Reach Bridgeton driving the historic 1926 - 1932 Route 66 now known as Missouri State Highway 100, or use Interstate I-44. I-270, US 50, US 61, I-55 and I-64 cross the area.
Map of Route 66 through Bridgeton Missouri
Display Bridgeton Route 66 Map
Click Map will appear below
Below is the color key for Route 66’s alignment in Bridgeton:
(for the other parts of Missouri, check the color key in the corresponding city's web page)
Pale Blue: Historic Route 66 alignment west of Gray Summit. East of Gray Summit is the post-1932 road.
Red line or gaps in alignment, is I-40, where it overlaps the old alignment.
Blue and Green show different things which you should check at each town's individual maps. Route 66 segments
Orange: the 1926-32 aligment through St. Louis.
Black: missing segments.
Learn more on the different Route 66's alignments through St. Louis.
Route 66's alignment in Missouri: the Historic Route 66 through Bridgeton
Route 66 across Missouri
Historic U.S. highway 66, "Route 66" has been designated as an All-American Road and National Scenic Byway in the state of Missouri.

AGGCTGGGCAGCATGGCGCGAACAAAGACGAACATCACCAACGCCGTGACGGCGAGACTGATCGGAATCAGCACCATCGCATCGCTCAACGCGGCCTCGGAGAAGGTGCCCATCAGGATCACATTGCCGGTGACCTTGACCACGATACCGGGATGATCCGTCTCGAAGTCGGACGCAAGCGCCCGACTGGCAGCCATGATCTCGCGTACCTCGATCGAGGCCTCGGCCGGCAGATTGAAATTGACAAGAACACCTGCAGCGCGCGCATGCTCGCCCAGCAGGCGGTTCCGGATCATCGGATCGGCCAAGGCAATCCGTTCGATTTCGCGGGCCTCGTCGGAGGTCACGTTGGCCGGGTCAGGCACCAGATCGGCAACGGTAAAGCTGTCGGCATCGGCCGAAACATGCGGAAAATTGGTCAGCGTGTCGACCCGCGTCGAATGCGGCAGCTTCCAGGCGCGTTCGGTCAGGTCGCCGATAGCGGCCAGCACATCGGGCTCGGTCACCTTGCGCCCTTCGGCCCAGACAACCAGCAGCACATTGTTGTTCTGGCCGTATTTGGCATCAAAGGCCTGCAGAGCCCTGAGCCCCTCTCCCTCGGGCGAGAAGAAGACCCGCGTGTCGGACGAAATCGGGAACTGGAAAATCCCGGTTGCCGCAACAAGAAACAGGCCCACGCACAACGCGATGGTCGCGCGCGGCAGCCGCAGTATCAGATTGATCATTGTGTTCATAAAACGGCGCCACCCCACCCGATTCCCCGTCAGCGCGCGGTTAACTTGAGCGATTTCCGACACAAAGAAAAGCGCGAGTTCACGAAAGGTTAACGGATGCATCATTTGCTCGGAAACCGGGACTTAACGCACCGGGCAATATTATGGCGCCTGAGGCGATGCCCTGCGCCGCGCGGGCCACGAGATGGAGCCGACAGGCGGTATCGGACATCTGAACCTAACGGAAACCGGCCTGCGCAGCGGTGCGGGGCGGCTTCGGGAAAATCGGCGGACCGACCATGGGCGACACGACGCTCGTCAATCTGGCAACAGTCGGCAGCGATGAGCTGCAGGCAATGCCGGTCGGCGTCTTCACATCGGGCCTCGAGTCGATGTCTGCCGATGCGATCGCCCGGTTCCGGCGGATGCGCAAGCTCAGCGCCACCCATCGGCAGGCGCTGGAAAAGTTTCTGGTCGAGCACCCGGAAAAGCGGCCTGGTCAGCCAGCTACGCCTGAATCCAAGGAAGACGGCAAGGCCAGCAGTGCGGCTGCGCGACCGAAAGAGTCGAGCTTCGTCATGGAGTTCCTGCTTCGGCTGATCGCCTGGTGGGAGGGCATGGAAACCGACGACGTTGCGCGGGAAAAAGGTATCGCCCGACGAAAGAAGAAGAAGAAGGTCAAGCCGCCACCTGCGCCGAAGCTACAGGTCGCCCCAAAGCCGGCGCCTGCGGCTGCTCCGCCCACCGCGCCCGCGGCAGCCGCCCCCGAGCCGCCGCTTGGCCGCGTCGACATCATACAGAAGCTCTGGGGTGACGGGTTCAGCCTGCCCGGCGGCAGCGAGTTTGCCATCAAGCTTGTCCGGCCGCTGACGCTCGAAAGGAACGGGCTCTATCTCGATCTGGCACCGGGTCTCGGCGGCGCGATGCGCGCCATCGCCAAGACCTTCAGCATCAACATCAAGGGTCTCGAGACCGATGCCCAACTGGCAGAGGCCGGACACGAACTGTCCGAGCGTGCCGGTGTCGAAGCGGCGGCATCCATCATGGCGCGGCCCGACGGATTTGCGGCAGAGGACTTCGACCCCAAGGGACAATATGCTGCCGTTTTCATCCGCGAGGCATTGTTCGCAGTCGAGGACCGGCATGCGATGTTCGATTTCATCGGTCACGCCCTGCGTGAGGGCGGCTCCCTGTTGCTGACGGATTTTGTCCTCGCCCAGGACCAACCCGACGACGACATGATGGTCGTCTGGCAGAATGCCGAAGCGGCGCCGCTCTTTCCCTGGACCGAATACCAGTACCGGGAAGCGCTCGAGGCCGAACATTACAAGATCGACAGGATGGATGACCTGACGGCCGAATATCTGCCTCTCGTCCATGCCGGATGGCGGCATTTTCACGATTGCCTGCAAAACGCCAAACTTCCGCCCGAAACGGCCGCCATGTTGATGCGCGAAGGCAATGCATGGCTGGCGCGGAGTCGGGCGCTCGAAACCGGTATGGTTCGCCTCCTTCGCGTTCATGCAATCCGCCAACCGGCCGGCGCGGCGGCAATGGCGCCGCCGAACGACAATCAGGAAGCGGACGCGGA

Click on the following link for a Full description of Route 66 across the state of Missouri.
Route 66 Sights in Bridgeton
Landmarks and Places to See
Apart from the "City 66" which went through the downtown area of St. Louis, there was another branch which split well north of St. Louis, from the "Chain of Rocks Bridge": "BYP 66" (Bypass 66) which is shown in Brown in the map above.
After crossing the "Chain of Rocks Bridge" it took a sharp left, heading west, following what then was Hall Ave., and then further west it continued along Lindbergh Ave., which today is Dunn Rd. on the north side of I-270.
At modern Exit 25 of I-270 the road curved south (now the ramp next to Pershall Rd.) heading straight south along N. Lindbergh Blvd. This old road is cut now by the extension of St. Louis Lambert Airport runways, shown in Black in the map above. The modern highway curves west and passes under the runway.
BYP 66 continued straight southwards all the way to Watson Rd. on the southwest side of the city, where it met the "City 66" alignment, and both "City" and "Bypass" 66 merged back into US 66 and headed west, crossing the Meramec River.